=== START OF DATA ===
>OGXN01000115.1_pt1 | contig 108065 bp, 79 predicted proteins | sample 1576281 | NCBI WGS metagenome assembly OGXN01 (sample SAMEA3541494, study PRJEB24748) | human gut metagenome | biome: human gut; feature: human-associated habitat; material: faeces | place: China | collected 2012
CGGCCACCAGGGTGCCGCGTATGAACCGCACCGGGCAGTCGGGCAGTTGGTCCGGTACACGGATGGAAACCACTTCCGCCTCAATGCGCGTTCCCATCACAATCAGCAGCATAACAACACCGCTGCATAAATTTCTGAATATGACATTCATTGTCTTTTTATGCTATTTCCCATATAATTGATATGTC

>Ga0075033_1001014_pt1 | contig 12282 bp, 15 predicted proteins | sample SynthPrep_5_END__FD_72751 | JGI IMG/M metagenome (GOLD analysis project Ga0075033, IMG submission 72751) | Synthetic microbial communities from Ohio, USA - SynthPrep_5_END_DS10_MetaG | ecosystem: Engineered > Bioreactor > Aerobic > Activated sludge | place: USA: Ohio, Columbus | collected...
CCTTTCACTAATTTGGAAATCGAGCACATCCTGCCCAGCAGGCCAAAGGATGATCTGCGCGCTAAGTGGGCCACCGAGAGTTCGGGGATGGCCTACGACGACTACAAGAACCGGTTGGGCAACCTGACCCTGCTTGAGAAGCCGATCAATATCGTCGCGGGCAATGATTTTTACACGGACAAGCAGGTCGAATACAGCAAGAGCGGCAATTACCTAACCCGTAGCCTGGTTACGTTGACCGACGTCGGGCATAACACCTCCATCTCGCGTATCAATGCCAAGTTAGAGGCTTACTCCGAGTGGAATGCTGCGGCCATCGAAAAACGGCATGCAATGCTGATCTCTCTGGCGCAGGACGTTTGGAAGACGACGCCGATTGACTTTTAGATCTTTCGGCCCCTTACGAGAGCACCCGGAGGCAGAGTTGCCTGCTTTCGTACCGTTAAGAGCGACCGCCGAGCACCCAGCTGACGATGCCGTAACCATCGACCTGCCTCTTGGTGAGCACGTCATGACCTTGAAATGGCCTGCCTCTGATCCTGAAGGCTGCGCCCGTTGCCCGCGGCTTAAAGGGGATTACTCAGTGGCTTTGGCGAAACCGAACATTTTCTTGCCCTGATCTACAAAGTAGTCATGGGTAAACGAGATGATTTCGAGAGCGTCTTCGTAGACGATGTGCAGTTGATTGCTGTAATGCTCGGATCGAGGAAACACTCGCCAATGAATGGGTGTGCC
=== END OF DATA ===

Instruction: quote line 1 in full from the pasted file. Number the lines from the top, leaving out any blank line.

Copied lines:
>OGXN01000115.1_pt1 | contig 108065 bp, 79 predicted proteins | sample 1576281 | NCBI WGS metagenome assembly OGXN01 (sample SAMEA3541494, study PRJEB24748) | human gut metagenome | biome: human gut; feature: human-associated habitat; material: faeces | place: China | collected 2012